Cambridge Curiosities

We like collecting here at the Sedgwick; we’ve been doing it since 1728 when John Woodward left his collection to the University. The museum now holds over 1.5 million objects - from fossils, rocks and minerals to notebooks, letters, photographs and diaries. Our collections not only have scientific value but also contain the hidden histories of their collectors - their travels, areas of study, the progression of their careers, and the relationships they had with their families, friends, mentors, peers and students.
Curating cambridge logo
As part of Curating Cambridge 2014 we launched a community cabinet, where we invite members of the local community to curate their own display of geological objects. Working with the museum staff, the displays will aim to showcase the collections held by visitors in the local area and help reveal both the science and the personal stories behind them.

2018 Display - Current display by local young geologist Alex Mattin
2016 Display - With thanks to Sandra Freshney
2014 Display - With thanks to the Friends of the Sedgwick Museum

We're curious... what do you collect?
If you have a geological collection of your own and you would like to see it displayed in the museum, email museumeducation@esc.cam.ac.uk with a photo and tell us:.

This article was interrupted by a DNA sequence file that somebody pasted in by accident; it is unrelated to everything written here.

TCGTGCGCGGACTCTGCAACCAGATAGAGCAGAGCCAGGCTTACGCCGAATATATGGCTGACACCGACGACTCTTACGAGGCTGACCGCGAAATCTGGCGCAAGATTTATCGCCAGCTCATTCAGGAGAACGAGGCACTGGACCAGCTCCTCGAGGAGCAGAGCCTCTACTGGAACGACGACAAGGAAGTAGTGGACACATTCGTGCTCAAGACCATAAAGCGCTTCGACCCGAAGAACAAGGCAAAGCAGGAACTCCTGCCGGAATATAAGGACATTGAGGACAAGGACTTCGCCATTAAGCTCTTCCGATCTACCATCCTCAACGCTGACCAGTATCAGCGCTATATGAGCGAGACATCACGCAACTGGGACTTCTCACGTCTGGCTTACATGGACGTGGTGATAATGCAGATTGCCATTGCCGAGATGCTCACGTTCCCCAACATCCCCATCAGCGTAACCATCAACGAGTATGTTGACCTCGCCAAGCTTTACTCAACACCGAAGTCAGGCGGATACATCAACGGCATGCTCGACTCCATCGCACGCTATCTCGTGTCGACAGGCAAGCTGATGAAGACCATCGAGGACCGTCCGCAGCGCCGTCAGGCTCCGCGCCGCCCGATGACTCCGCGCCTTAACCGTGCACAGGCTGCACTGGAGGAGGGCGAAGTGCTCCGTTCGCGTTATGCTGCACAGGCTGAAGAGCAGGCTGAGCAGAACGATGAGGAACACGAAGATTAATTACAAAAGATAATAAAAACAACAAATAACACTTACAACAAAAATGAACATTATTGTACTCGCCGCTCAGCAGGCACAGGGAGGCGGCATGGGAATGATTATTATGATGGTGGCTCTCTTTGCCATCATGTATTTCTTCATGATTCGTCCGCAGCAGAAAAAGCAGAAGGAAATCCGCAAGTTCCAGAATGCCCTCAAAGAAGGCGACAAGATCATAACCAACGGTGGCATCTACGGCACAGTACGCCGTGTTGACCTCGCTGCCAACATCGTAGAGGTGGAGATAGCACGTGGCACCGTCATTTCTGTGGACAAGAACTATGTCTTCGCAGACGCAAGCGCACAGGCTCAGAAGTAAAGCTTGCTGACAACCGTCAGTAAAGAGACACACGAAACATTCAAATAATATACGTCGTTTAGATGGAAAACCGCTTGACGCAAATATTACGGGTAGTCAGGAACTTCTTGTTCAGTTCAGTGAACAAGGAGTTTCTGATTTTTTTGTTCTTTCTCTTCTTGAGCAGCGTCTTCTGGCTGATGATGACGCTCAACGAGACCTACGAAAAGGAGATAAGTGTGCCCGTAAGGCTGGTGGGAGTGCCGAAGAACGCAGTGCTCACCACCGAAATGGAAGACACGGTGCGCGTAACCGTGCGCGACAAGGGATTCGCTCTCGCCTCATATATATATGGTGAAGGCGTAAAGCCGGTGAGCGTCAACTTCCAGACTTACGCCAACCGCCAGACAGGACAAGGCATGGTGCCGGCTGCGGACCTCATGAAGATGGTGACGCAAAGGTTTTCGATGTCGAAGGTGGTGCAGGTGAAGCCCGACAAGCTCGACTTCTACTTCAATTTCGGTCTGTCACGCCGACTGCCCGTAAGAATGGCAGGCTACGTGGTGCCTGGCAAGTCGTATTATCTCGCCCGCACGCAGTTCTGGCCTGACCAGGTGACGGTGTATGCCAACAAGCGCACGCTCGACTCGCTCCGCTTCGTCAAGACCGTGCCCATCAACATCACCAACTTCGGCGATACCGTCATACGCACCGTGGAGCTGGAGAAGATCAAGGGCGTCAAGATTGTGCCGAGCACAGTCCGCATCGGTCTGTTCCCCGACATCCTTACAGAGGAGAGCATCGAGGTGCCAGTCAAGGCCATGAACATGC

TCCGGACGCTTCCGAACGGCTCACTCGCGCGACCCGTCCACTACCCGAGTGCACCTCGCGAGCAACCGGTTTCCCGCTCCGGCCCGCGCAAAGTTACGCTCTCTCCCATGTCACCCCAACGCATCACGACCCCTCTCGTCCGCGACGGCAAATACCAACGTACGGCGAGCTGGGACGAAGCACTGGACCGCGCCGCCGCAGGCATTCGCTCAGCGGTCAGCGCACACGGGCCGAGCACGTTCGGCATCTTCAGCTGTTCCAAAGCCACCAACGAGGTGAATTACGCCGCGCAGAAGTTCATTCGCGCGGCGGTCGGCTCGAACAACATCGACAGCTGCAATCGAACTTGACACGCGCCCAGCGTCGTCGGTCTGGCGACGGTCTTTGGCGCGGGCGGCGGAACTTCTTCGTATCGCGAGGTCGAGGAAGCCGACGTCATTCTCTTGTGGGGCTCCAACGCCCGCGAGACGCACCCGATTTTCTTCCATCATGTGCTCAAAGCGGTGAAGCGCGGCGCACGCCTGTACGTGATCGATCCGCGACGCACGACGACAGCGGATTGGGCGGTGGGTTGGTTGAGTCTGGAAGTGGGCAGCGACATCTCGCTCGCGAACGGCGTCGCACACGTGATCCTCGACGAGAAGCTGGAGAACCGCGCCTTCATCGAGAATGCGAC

What is in your collection?
How you got started?
How many objects you have?
What is the most curious thing in it?

Monday to Friday
10:00 to 13:00 & 14:00 to 17:00

Saturday
10:00 to 16:00 

Sunday
Closed



W.B.R. King was awarded the Military Cross for bravery with the British Expeditionary Force before being evacuated from Dunkirk in 1940. He was a Cambridge graduate and World War I veteran who pioneered the use of geological expertise in the theatre of war. King went on to become the 11th Woodwardian professor of geology in 1944.




The recent discovery of Ice Age mammoth and rhino remains near Cambridge became national news. By coincidence, the Sedgwick Museum at the University of Cambridge has a new exhibit which tells the story of late Ice Age times and how the life and environments of Cambridgeshire were dramatically altered by climate change.